“Hail, Caesar!” and Warszawianka


Lenin’s favorite revolutionary song in “Hail, Caesar!”: As Ken Jensen aptly notices, it is funny that the Coen brothers chose the Red Army Choir version rather than the very famous one interpreted by Paul Robeson, a hero of the peace movement whose champion, in the last years of Stalin’s rule, was Ilya Ehrenburg. Paul Robeson was friends with some of the members of the Jewish Antifascist Committee and, when he visited Moscow, insisted to meet Feffer. The MGB organized a hotel meeting in which the terrorized Itzik Feffer, himself a former secret police collaborator, acted as a free man. It was a grotesque charade.. Thanks, John Feffer, for the story…





Gerda Taro, Robert Capa si Razboiul Civil din Spania


July 2016: Eighty years would have passed since the beginning of the Spanish Civil War, a labyrinth of illusions, passions, deception, frantic commitments, deep loyalties, and infamous betrayals. Gerda Taro loved life, was only 26 when she was killed, the first woman photographer to die in war. She was Robert Capa’s companion. Before her death, she told Tina Modotti how much she was yearning to be recognized as an artist, nut just as Capa’s “shadow.” It seems that Gerda did not realize that Maria, Tina’s nom de guerre, was herself one of the great artists of the century.


“Gerda Taro was born Gerta Pohorylle to a Jewish-Galician family in Stuttgart. She fled Nazi occupied Germany for Paris in 1934, where she met Friedmann Endre. He taught her photography and together the two of them invented Robert Capa and Gerda Taro as a ruse to earn more money off their photographs, as Americans were paid more than Europeans for their work. They were found out, but the two of them kept their altered names, the names they eventually became famous by.”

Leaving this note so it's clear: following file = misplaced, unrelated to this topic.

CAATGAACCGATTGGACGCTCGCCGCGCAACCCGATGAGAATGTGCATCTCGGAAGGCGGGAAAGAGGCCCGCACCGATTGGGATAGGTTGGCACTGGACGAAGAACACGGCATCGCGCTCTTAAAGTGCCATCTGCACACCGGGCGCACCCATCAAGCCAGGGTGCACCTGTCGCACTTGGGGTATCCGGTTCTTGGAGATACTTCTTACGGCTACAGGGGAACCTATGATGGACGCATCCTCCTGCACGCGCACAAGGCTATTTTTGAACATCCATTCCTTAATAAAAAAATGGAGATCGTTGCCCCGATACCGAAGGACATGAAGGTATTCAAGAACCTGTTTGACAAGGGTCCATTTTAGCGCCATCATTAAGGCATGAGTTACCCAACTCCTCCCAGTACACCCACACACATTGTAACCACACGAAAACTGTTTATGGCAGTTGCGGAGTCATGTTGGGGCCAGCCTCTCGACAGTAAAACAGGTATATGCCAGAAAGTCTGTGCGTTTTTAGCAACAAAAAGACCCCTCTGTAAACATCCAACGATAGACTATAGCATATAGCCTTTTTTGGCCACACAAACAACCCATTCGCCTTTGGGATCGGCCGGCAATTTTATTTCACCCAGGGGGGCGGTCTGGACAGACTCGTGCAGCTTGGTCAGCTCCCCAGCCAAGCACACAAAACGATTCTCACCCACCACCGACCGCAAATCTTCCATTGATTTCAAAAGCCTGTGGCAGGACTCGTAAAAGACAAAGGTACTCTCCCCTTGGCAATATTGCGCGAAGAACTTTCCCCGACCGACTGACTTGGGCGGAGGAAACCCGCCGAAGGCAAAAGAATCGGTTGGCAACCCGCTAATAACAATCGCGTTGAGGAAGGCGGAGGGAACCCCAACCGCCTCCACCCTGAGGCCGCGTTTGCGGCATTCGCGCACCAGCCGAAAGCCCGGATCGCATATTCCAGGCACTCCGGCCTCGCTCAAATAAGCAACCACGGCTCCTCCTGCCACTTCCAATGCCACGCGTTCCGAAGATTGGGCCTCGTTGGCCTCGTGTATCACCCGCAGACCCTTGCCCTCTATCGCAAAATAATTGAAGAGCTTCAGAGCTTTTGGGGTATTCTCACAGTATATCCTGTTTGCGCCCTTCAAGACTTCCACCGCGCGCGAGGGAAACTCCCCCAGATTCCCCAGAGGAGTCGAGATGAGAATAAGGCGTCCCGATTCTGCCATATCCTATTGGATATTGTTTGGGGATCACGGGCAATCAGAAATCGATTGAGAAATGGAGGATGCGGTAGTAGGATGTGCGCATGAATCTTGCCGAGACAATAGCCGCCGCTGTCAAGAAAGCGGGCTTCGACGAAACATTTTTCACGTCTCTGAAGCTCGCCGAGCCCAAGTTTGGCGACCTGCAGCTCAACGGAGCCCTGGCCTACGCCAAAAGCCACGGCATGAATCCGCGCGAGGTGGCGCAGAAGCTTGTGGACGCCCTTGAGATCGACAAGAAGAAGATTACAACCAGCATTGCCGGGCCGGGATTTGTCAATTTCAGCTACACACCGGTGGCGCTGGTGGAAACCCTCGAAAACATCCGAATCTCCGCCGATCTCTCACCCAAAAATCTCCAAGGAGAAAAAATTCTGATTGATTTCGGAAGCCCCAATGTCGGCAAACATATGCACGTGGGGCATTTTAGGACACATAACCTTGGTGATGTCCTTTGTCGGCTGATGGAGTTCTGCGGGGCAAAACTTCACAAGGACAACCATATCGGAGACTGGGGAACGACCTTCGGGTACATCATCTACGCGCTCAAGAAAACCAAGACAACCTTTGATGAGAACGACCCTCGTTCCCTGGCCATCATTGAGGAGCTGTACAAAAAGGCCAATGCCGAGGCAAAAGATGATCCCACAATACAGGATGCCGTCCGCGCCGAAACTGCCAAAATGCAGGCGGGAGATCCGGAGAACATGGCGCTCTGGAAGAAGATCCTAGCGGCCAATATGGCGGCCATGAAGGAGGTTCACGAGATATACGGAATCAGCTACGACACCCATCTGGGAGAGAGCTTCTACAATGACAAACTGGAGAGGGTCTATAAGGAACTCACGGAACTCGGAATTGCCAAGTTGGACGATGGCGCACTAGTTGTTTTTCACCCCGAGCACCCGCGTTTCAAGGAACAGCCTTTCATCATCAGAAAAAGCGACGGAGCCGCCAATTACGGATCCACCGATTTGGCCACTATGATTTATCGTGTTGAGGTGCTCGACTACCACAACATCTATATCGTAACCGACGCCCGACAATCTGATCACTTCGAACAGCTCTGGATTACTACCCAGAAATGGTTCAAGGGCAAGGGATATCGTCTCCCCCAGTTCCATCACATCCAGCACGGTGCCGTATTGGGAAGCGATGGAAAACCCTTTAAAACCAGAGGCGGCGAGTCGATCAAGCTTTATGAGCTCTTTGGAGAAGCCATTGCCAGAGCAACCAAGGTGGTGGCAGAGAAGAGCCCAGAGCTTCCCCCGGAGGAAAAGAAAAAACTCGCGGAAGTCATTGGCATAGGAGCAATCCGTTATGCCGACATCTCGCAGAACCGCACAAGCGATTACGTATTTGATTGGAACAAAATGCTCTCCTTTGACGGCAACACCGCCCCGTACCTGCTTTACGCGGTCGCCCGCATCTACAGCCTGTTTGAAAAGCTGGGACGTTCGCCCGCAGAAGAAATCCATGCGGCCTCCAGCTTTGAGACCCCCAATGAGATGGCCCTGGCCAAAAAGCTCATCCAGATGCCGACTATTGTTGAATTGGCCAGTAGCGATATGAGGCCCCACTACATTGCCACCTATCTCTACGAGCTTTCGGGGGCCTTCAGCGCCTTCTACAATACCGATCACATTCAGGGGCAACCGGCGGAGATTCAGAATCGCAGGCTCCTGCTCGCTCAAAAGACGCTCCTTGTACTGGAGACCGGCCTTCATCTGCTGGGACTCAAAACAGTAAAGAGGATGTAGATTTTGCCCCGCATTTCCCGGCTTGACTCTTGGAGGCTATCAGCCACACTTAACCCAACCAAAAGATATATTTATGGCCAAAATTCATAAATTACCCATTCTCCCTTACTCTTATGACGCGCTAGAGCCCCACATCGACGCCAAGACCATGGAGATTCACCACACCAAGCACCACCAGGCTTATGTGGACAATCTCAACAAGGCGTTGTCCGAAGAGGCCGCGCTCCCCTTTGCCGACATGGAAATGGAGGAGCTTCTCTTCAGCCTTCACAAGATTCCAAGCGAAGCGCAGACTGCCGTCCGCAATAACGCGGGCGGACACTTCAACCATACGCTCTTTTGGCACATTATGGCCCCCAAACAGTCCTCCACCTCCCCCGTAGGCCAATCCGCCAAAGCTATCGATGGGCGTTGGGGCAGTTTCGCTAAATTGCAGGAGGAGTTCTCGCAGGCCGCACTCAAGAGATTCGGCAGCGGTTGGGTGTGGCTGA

Favourite Photogs: Gerda Taro

Un adevarat erou: Vasile Paraschiv


Azi se implinesc cinci ani de la incetarea din viata a unui dintre cei mai cinstiti si curajosi oameni pe care mi-a fost dat sa-i cunosc.

Vasile Paraschiv în urma bătăii primite la 6 ianuarie 1984


Despre Ilya Grigorievici Ehrenburg: Cameleon si eretic


Avant-garde writer, social critic, intellectual firebrand, friends with Mayakovski, Modigliani, Picasso, Soutine, Gide, Malraux, Nizan, Bukharin, Babel, Pasternak, Akhmatova, Tsvetayeva, Mandelstam, Aragon, Elsa Triolet, Koltsov, Hemingway, Diego Rivera, Anna Seghers, Titsian Tabidze, Eisenstein, Roman Karmen, Viktor Shklovsky, Lily Brik, Vasily Grossman, Pablo Neruda, Julian Tuwim, maverick journalist, Stalinist propagandist, survivor, chameleon, after Stalin’s death champion of liberalization, demonized by the cultural hacks. Immensely engaging, albeit frustratingly incomplete, his memoirs led to the rehabilitatiion of many murdered and slandered personalities. Things started earlier: in January 1953, Ehrenburg was among the very few prominentt figures who refused to sign the infamous “Jewish Statement,” beggiing the despot to forgive Jews for their alleged lack of loyalty. This was too much for Ehrenburg to swallow. He execrated anti-Semitism in any form whatsoever. He was tired to act like a slave.

Portrait of Ilya Ehrenburg  - Marevna (Marie Vorobieff)

Ilya Ehrenburg by Marevna (1956)